Yet evidence starting right from the study of the history of Egypt over about the last ten millennia, where the primary historical source material has such incomparable richness and time-depth has shown that not only nations, nationalities and ethnic groups, but even racial groups, are products of the historical process and are formed, unformed and transformed in the course of historical development.
We do not need to travel far back into political history to see if either integrated or independent dynasties have lasted the longest, or ask why at present Europe and North America are moving towards integration and into a more cohesive, broader and powerful political and economic community, for us to get answers as to whether a power shift concept based on ethnic sentiments is a healthy economic tool. At its most basic level a political narrative that threatens the existence of a nation state must never be toyed with, and the concept of power shift, not among political identities, but regional and ethnic groups is as dangerous as it comes.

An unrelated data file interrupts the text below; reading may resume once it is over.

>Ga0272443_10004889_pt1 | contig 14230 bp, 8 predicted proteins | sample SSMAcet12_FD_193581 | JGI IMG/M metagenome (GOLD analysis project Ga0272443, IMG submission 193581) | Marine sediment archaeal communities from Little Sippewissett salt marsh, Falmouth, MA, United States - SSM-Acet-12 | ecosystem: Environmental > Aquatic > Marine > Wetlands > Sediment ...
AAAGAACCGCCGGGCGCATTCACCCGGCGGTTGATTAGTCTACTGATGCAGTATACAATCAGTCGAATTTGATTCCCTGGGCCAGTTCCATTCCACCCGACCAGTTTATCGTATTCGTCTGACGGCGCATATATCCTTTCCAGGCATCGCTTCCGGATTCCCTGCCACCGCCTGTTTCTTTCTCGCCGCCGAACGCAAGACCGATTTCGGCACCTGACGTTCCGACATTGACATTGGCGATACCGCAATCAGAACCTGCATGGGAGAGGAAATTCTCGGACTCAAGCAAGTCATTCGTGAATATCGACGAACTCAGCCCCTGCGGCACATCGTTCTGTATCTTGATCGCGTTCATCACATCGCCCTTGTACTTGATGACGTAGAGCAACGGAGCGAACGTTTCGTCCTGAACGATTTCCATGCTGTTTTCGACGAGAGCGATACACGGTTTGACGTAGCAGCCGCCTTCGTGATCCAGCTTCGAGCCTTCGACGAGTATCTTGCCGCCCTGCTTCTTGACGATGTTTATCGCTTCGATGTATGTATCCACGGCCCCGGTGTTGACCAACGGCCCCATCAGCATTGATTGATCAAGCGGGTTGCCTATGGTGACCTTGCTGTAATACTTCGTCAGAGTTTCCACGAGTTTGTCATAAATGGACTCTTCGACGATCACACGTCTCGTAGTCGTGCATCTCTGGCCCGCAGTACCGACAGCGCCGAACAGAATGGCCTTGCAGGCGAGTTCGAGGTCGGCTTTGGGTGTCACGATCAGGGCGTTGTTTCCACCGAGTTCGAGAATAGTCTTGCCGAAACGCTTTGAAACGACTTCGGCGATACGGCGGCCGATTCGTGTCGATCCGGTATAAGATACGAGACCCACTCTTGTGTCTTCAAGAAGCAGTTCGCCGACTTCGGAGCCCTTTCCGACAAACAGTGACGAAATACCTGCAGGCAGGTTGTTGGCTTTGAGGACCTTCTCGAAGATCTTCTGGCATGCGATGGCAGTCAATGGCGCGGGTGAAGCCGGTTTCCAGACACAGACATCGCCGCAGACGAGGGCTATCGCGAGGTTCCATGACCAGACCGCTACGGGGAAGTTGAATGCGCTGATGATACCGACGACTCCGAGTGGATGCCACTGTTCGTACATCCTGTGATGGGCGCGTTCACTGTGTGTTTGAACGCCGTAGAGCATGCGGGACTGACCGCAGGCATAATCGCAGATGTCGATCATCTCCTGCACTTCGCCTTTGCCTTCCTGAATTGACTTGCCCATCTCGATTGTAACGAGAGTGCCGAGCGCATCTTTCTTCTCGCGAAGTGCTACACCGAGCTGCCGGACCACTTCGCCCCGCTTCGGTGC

In order to clearly understand the nature of these forces and processes which are undermining our capacity to take control of our destiny, and be able to promote and defend our well-being and dignity, we have to grasp the nature and the forms of the historical process of the formation of our nations, nationalities, ethnic groups and polities. This is because, many of devastating conflicts, disabling fractures, and debilitating stresses and tensions, are ignited and fuelled by political conceptions and political practices derived from the racio-ethnic conception of nationhood and of the polity.
Article written by Tahir Sherriff, in-house freelance reporter with NewsWireNGR in Abuja